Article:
|Buttonbush (c) 2013 HVI|
People who choose to go through life with blinders on make me sad. I see so many who wander throughout our world like a train in a tunnel; staring straight ahead. Go, go, and go as fast as you can. Hurry up, you have to be here and you have to be there. No time to stop, just go. You would be amazed at the things you fail to see. Slow down and just take a few moments out of your day to observe the little things that you are passing by.
I’m the one you see out there on the road trying to find someplace to turn around; so I can go back at look at something. Most of the time, it isn't anything of note. But, sometimes it is. Those are the good days. The skill of observation cannot be taught. It must be acquired over a long period of time and like anything of importance; it takes dedication. Unlike most things though; it doesn't cost you a thing. Nope, you don’t have to spend one little dime. The payoff is high and the cost is none. It makes you feel good when you find something new. What more could you ask for?
Have you ever found anything that has never been seen or recorded in your county or region? I have, quite a few times. Was I out there specifically looking for it? No, it was there at the same time I was and I saw it. Nothing has ever been in some exotic, hard to reach destination. Most of my good discoveries have been at some wide-spot in the road; while my dogs were peeing. You do not need one of those funny shirts with all of those empty pockets and a pith helmet to find stuff; as you would be lead to believe on TV. The only things you need are your eyes and the desire to learn. Learning in the outdoor world is a lifetime process. The ability to observe is the critical component in learning.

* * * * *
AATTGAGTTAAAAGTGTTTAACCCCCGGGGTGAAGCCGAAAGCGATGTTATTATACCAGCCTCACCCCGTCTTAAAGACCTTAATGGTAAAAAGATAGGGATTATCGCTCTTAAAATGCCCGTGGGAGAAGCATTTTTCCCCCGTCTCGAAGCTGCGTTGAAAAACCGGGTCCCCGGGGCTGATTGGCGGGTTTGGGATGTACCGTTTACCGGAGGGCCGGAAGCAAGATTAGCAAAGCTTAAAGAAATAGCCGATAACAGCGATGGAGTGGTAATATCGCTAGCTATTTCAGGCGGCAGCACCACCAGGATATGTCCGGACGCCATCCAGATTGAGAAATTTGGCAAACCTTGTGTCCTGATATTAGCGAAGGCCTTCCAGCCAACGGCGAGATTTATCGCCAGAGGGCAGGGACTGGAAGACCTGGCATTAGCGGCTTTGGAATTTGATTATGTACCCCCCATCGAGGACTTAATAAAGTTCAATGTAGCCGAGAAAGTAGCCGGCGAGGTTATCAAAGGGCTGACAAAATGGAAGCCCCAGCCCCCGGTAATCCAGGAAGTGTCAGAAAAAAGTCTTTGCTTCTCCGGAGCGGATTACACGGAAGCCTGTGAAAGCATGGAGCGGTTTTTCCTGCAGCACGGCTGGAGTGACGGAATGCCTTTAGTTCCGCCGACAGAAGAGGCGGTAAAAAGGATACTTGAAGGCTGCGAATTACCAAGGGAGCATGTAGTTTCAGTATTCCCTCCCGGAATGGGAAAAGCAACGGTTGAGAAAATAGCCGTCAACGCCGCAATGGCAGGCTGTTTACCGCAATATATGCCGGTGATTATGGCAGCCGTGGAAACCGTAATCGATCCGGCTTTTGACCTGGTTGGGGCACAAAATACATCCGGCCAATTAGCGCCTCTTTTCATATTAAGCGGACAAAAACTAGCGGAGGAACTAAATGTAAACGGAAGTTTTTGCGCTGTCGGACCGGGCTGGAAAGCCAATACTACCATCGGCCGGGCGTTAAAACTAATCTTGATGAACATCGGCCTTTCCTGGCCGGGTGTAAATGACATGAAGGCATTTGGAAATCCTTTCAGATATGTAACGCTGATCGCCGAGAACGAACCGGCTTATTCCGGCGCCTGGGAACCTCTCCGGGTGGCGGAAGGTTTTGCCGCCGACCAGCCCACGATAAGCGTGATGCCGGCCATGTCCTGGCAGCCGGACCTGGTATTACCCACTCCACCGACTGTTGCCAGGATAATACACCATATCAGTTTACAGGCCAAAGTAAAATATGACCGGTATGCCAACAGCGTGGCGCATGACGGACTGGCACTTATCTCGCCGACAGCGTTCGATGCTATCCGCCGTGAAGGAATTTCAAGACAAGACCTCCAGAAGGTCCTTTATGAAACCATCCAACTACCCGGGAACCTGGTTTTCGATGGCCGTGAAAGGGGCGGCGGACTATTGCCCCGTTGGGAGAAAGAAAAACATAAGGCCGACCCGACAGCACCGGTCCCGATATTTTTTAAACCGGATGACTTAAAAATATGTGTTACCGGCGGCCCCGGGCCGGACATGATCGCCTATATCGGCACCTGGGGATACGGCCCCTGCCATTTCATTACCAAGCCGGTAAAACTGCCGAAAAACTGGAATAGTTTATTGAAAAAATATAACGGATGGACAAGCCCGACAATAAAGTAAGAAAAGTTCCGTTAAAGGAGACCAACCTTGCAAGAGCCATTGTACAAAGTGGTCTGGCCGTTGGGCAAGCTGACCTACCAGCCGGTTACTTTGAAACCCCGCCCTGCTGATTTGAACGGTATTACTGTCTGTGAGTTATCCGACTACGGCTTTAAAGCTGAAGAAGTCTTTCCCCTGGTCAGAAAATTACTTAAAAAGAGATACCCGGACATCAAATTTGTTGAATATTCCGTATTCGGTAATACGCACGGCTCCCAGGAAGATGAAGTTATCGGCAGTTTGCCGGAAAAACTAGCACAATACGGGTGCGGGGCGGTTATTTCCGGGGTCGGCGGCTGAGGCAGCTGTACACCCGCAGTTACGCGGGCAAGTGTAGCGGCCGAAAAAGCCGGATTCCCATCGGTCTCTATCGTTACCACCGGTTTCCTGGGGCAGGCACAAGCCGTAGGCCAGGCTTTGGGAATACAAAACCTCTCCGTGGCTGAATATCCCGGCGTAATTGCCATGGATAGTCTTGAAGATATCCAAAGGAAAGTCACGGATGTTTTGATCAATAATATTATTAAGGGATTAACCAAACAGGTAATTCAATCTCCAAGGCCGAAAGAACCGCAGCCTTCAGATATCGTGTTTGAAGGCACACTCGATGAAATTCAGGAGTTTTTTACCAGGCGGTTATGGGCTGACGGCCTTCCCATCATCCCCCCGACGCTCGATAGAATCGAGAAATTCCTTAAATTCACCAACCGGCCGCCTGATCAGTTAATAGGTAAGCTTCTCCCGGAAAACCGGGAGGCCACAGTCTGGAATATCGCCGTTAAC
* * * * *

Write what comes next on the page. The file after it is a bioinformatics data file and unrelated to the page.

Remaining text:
Now, you are thinking that maybe you’ll give it a try this spring. It is winter now, the landscape is barren and there is nothing out there to see. Nothing could be further from the truth. Go out to that overgrown weedy ditch-line beside your driveway and see just how many kinds of little brown birds you can identify. You will be surprised at the number of species you will encounter. Check out your local pond or lake after every winter storm, uncommon waterfowl species show up every year. Nobody ever knows they are there; unless someone sees them. It could be you.
If everyone would make the effort to give a gift that lasts a lifetime; our world will be a better place. Nature is a gift for all to enjoy. Encourage someone close to you to find the powers of observation. If not, cast the spell upon yourself and say Merry Christmas.
This is my article that first appeared in the December print edition of Two-Lane Livin
(c) 2013 All Rights Reserved Photo (c) 2013 High Virginia Images All Rights Reserved.